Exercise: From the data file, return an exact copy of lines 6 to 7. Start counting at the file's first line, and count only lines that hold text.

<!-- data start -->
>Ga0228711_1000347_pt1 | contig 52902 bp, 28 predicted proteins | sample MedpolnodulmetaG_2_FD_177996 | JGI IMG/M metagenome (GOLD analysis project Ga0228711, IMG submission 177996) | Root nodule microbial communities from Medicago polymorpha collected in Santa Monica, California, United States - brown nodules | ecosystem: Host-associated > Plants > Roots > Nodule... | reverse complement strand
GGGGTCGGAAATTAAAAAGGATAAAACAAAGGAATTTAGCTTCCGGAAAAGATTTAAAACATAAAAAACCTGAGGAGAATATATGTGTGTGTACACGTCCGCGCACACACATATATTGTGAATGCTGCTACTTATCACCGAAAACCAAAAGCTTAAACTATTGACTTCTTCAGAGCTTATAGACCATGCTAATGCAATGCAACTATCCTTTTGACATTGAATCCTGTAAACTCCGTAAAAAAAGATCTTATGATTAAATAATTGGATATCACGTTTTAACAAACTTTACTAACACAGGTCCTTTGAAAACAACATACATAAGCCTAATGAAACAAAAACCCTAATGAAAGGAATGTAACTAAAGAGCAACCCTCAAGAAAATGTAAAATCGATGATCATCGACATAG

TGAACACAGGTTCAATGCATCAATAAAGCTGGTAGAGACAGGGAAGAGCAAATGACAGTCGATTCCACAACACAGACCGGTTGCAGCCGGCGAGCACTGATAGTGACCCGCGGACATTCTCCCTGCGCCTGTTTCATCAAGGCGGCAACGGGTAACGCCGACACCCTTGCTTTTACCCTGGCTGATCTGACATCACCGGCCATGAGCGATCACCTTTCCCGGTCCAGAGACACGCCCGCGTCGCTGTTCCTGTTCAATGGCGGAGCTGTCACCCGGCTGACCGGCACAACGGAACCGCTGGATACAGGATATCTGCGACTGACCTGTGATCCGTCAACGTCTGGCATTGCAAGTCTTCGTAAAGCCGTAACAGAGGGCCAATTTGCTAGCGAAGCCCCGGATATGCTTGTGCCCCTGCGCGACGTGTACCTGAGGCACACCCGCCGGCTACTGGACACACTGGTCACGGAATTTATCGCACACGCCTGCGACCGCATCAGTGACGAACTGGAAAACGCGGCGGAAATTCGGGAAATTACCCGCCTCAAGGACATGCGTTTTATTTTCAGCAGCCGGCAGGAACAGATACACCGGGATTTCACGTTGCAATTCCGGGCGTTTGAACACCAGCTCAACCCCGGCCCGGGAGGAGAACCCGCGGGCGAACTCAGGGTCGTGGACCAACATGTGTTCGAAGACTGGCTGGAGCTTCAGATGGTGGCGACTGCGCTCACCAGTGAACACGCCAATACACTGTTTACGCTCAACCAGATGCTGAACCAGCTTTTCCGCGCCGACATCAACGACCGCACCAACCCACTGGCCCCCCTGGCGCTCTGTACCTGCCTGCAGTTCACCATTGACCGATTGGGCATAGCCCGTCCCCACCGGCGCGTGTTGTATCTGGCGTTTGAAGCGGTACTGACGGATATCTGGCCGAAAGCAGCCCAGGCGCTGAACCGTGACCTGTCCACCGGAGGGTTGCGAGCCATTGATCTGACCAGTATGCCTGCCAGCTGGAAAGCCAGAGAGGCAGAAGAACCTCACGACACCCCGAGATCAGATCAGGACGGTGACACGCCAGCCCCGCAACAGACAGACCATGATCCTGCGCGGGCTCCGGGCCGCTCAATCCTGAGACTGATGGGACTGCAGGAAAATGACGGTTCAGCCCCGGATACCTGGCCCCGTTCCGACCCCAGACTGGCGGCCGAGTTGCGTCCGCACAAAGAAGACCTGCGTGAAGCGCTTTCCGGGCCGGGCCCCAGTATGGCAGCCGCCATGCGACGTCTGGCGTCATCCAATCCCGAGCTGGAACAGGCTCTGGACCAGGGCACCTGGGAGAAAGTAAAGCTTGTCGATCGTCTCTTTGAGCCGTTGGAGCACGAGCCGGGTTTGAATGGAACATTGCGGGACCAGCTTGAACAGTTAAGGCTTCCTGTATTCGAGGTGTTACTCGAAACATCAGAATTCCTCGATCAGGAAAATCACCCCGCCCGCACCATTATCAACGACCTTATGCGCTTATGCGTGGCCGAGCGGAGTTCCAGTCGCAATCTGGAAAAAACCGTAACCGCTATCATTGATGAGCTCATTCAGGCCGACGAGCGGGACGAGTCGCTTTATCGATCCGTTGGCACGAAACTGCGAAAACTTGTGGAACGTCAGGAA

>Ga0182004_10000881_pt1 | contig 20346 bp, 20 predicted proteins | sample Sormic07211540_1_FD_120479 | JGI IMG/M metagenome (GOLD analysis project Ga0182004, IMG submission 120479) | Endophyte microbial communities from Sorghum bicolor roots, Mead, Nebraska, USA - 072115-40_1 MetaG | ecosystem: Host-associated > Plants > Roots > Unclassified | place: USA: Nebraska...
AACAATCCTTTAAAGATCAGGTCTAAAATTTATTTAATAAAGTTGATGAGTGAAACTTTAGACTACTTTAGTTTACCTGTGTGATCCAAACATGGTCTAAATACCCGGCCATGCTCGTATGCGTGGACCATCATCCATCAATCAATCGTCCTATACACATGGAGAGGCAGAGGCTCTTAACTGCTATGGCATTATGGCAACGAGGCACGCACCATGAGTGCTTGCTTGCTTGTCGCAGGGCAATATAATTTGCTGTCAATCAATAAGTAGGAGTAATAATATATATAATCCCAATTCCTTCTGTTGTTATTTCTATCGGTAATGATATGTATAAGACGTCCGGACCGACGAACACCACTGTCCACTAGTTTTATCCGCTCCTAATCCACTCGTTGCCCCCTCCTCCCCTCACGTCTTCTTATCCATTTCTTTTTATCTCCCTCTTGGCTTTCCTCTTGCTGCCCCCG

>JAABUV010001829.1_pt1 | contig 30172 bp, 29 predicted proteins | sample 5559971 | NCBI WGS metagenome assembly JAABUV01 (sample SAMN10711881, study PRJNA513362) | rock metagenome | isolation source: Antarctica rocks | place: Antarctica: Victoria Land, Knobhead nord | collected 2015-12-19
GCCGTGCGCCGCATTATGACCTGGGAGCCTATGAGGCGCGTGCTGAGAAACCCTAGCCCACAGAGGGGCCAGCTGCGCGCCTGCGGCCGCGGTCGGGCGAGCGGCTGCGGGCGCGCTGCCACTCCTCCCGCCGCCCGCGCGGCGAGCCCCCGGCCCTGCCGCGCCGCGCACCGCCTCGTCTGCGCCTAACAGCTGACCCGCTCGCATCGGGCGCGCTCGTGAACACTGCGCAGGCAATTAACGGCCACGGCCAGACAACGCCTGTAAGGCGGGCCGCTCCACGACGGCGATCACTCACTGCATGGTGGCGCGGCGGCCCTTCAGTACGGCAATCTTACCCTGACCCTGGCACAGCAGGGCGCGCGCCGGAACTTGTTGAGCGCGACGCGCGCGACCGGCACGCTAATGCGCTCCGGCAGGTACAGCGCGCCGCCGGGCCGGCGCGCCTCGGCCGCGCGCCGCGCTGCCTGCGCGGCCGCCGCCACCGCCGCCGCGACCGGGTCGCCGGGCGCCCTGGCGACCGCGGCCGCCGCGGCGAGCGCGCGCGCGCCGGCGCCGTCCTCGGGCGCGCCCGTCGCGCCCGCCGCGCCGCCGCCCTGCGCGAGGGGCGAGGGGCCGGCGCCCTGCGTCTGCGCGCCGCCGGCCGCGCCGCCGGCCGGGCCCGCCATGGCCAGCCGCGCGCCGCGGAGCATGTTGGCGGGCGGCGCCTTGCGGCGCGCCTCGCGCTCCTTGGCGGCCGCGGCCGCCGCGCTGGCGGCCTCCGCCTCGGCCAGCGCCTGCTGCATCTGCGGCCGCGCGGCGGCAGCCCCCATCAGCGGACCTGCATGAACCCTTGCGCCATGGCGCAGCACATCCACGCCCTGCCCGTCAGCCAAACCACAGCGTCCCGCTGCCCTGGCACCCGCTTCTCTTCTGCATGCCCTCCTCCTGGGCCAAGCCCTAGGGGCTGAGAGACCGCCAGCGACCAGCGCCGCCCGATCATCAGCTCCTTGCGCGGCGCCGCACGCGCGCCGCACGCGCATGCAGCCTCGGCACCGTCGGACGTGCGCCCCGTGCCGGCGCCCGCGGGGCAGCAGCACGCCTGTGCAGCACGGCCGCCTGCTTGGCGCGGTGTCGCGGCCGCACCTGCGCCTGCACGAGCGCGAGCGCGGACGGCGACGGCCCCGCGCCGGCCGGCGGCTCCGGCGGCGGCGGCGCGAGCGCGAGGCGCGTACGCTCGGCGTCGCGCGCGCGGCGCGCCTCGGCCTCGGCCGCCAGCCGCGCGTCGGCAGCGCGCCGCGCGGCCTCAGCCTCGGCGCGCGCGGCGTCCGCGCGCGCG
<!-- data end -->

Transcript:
>JAABUV010001829.1_pt1 | contig 30172 bp, 29 predicted proteins | sample 5559971 | NCBI WGS metagenome assembly JAABUV01 (sample SAMN10711881, study PRJNA513362) | rock metagenome | isolation source: Antarctica rocks | place: Antarctica: Victoria Land, Knobhead nord | collected 2015-12-19
GCCGTGCGCCGCATTATGACCTGGGAGCCTATGAGGCGCGTGCTGAGAAACCCTAGCCCACAGAGGGGCCAGCTGCGCGCCTGCGGCCGCGGTCGGGCGAGCGGCTGCGGGCGCGCTGCCACTCCTCCCGCCGCCCGCGCGGCGAGCCCCCGGCCCTGCCGCGCCGCGCACCGCCTCGTCTGCGCCTAACAGCTGACCCGCTCGCATCGGGCGCGCTCGTGAACACTGCGCAGGCAATTAACGGCCACGGCCAGACAACGCCTGTAAGGCGGGCCGCTCCACGACGGCGATCACTCACTGCATGGTGGCGCGGCGGCCCTTCAGTACGGCAATCTTACCCTGACCCTGGCACAGCAGGGCGCGCGCCGGAACTTGTTGAGCGCGACGCGCGCGACCGGCACGCTAATGCGCTCCGGCAGGTACAGCGCGCCGCCGGGCCGGCGCGCCTCGGCCGCGCGCCGCGCTGCCTGCGCGGCCGCCGCCACCGCCGCCGCGACCGGGTCGCCGGGCGCCCTGGCGACCGCGGCCGCCGCGGCGAGCGCGCGCGCGCCGGCGCCGTCCTCGGGCGCGCCCGTCGCGCCCGCCGCGCCGCCGCCCTGCGCGAGGGGCGAGGGGCCGGCGCCCTGCGTCTGCGCGCCGCCGGCCGCGCCGCCGGCCGGGCCCGCCATGGCCAGCCGCGCGCCGCGGAGCATGTTGGCGGGCGGCGCCTTGCGGCGCGCCTCGCGCTCCTTGGCGGCCGCGGCCGCCGCGCTGGCGGCCTCCGCCTCGGCCAGCGCCTGCTGCATCTGCGGCCGCGCGGCGGCAGCCCCCATCAGCGGACCTGCATGAACCCTTGCGCCATGGCGCAGCACATCCACGCCCTGCCCGTCAGCCAAACCACAGCGTCCCGCTGCCCTGGCACCCGCTTCTCTTCTGCATGCCCTCCTCCTGGGCCAAGCCCTAGGGGCTGAGAGACCGCCAGCGACCAGCGCCGCCCGATCATCAGCTCCTTGCGCGGCGCCGCACGCGCGCCGCACGCGCATGCAGCCTCGGCACCGTCGGACGTGCGCCCCGTGCCGGCGCCCGCGGGGCAGCAGCACGCCTGTGCAGCACGGCCGCCTGCTTGGCGCGGTGTCGCGGCCGCACCTGCGCCTGCACGAGCGCGAGCGCGGACGGCGACGGCCCCGCGCCGGCCGGCGGCTCCGGCGGCGGCGGCGCGAGCGCGAGGCGCGTACGCTCGGCGTCGCGCGCGCGGCGCGCCTCGGCCTCGGCCGCCAGCCGCGCGTCGGCAGCGCGCCGCGCGGCCTCAGCCTCGGCGCGCGCGGCGTCCGCGCGCGCG